Polish composer of music for the piano. Chopin's music helped to expand the technical and expressive range of the piano.
The music of Frédéric Chopin is, in many ways, a record of Chopin the pianist. All of his music is either for solo piano, or places the piano in an important role. As a performer, he was known for his improvisational ability, and his compositions are often the result of these performances.
Chopin was born in Poland to a French émigré and a Polish woman of the court. He received his training at the newly instituted conservatory in Warsaw and he concertized in Vienna and Warsaw before going to Paris at the age of twenty. It was during this time of public performance that he wrote his large works, such as his two piano concertos. In Paris, he quickly became a part of the elite cultural circles and was championed by musical and literary figures alike. Most of his performances were in a more intimate atmosphere, and his music reflected this.
Chopin carried on a long-term romantic affair with the writer George Sand (Aurore Dudevant), spending periods of great creativity at her estate in Nohant. Here, Chopin continued to associate with Europe's musical and literary elite. During this time he also established himself as a teacher, and many of his études were written as teaching pieces (though they certainly are artistic pieces in their own right). These years were also marked by deteriorating health. After his break with Sand in 1847, his condition worsened considerably. He died of tuberculosis two years later; his death was greeted with an outpouring of grief among Parisians.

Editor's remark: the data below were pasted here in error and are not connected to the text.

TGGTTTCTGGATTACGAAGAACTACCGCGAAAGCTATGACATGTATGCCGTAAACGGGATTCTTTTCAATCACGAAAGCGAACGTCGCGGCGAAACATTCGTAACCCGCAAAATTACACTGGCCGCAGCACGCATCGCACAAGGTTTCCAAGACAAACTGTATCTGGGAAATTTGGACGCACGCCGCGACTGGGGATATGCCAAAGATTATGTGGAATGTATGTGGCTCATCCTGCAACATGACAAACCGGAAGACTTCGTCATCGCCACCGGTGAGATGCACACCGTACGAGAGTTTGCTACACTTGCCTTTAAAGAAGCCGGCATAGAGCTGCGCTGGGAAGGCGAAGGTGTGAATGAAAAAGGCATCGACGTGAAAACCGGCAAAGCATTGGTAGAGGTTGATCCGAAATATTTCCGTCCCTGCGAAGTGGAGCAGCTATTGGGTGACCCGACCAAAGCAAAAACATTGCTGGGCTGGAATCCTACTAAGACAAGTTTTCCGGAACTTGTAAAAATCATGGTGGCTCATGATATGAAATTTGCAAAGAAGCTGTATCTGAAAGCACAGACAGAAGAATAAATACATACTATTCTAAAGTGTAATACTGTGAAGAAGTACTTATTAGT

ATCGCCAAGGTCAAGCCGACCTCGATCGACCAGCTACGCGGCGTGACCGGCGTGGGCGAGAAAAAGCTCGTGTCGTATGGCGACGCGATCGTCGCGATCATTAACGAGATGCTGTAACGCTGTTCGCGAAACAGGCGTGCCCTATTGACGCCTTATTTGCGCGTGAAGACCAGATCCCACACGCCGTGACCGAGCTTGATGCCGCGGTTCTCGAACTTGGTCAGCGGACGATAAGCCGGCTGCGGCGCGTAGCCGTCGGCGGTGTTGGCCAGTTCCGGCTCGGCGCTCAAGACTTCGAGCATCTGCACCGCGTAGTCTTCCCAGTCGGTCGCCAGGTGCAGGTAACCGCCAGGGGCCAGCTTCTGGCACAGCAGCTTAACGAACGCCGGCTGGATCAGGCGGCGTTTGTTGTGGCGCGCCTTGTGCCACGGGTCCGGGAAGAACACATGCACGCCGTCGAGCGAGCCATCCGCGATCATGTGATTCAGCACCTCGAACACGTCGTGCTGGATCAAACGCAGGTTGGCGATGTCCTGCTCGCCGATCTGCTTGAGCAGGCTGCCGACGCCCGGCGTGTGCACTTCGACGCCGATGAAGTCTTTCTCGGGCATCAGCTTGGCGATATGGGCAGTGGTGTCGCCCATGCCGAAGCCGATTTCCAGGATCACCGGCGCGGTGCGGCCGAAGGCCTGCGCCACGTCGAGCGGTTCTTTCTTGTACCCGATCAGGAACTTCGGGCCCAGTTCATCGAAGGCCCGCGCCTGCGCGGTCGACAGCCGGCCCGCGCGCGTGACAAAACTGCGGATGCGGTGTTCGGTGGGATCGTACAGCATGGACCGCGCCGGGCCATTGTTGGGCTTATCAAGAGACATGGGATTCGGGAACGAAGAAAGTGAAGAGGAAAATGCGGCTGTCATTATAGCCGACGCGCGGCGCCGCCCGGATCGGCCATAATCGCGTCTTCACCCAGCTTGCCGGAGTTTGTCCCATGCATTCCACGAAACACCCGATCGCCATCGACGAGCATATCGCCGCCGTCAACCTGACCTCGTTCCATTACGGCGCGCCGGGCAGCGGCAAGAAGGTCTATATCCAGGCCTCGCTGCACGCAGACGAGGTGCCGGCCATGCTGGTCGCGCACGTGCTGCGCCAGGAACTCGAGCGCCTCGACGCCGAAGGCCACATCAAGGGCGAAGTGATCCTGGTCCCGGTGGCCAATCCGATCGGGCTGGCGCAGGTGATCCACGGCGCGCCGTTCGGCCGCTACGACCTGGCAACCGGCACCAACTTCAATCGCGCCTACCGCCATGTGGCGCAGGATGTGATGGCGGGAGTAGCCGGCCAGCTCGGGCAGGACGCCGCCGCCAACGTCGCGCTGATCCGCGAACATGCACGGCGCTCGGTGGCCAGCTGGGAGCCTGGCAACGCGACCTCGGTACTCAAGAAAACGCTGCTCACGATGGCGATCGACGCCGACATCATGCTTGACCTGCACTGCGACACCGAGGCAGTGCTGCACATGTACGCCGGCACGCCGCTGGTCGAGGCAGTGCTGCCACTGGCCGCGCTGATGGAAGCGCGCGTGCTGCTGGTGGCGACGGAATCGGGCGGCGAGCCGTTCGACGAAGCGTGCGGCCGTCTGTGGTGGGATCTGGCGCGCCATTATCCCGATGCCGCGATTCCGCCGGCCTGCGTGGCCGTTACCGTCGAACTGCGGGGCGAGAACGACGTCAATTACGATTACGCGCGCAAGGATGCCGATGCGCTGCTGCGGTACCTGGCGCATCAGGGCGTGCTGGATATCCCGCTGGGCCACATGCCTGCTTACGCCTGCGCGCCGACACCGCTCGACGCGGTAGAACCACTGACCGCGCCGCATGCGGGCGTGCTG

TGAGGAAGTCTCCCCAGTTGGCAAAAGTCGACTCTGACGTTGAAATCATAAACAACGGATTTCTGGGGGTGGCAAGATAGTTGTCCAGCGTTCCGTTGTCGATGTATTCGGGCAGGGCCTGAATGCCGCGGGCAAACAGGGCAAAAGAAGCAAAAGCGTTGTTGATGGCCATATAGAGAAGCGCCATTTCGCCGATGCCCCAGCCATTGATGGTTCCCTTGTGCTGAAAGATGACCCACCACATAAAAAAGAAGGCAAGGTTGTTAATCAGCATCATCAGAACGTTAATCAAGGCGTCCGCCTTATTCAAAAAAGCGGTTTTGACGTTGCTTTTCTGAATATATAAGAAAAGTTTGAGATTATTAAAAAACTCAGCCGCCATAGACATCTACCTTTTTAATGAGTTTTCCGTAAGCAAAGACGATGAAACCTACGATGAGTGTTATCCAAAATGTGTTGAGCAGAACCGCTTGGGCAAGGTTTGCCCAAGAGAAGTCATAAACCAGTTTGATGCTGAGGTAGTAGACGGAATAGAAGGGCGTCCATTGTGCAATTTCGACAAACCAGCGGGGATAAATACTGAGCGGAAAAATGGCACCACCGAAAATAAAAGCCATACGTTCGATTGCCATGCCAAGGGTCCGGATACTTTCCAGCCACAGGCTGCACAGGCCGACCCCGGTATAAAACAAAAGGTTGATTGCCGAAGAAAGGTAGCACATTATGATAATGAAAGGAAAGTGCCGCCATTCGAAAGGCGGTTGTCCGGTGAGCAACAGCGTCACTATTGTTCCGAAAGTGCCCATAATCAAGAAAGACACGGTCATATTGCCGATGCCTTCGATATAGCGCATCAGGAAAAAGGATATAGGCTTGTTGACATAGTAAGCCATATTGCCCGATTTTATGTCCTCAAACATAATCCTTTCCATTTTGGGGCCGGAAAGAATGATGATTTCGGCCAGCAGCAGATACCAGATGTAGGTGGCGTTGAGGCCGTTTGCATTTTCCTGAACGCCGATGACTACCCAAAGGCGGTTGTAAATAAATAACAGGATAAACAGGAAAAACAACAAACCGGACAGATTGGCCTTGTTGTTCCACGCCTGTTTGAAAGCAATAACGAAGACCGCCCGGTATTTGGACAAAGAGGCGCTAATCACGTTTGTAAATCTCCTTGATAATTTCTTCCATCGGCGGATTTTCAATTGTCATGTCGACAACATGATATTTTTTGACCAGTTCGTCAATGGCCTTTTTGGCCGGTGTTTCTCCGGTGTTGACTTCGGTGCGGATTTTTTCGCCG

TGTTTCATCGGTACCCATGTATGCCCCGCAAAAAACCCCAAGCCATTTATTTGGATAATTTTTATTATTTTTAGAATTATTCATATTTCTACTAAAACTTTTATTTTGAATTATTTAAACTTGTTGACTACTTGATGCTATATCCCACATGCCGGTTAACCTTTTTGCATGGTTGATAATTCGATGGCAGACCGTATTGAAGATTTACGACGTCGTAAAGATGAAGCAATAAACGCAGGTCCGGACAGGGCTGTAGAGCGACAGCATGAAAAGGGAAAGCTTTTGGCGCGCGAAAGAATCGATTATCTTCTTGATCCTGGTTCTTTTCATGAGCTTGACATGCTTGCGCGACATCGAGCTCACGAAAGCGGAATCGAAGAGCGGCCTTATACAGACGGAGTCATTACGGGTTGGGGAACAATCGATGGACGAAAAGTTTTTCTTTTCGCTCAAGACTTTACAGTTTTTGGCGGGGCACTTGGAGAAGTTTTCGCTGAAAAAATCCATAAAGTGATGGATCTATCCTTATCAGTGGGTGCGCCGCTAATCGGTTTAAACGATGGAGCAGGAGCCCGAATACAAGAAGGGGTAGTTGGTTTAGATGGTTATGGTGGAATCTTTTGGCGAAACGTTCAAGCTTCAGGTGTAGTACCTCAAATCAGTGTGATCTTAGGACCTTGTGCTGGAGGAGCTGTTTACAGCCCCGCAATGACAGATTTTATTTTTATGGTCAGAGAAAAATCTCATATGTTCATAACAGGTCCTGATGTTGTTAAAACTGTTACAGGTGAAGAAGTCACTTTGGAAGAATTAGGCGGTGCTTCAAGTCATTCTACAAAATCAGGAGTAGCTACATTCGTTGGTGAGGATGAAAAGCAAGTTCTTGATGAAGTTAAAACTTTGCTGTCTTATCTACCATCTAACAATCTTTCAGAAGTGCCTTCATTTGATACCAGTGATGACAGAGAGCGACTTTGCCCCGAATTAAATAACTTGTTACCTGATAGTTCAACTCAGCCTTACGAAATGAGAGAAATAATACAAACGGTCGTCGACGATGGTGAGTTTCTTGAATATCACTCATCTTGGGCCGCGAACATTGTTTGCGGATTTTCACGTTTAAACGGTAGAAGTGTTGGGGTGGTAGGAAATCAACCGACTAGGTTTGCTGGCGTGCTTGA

The wonder of Chopin's music is the way he conjured new sounds from the piano. His pieces explore the full expressive range of the instrument, and he had the ability to create (sometimes in just a few lines of music) a kind of musical poetry. The freedom with which he played is reflected in his extensive use of tempo rubato. He also extended the harmonic language of the Romantic style; not by bold leaps to new chords and tonalities, but by subtle side trips that take his pieces to those new tonal areas. Finally, Chopin is remembered as one of the first nationalist composers, using the themes and dances of his native Poland as the sources for his pieces (especially the polonaises and mazurkas). In every way, Chopin was the quintessential "Romantic" composer, and Robert Schumann's initial reaction to his music ("Hats off, gentlemen, a genius") was borne out in his short but spectacular career.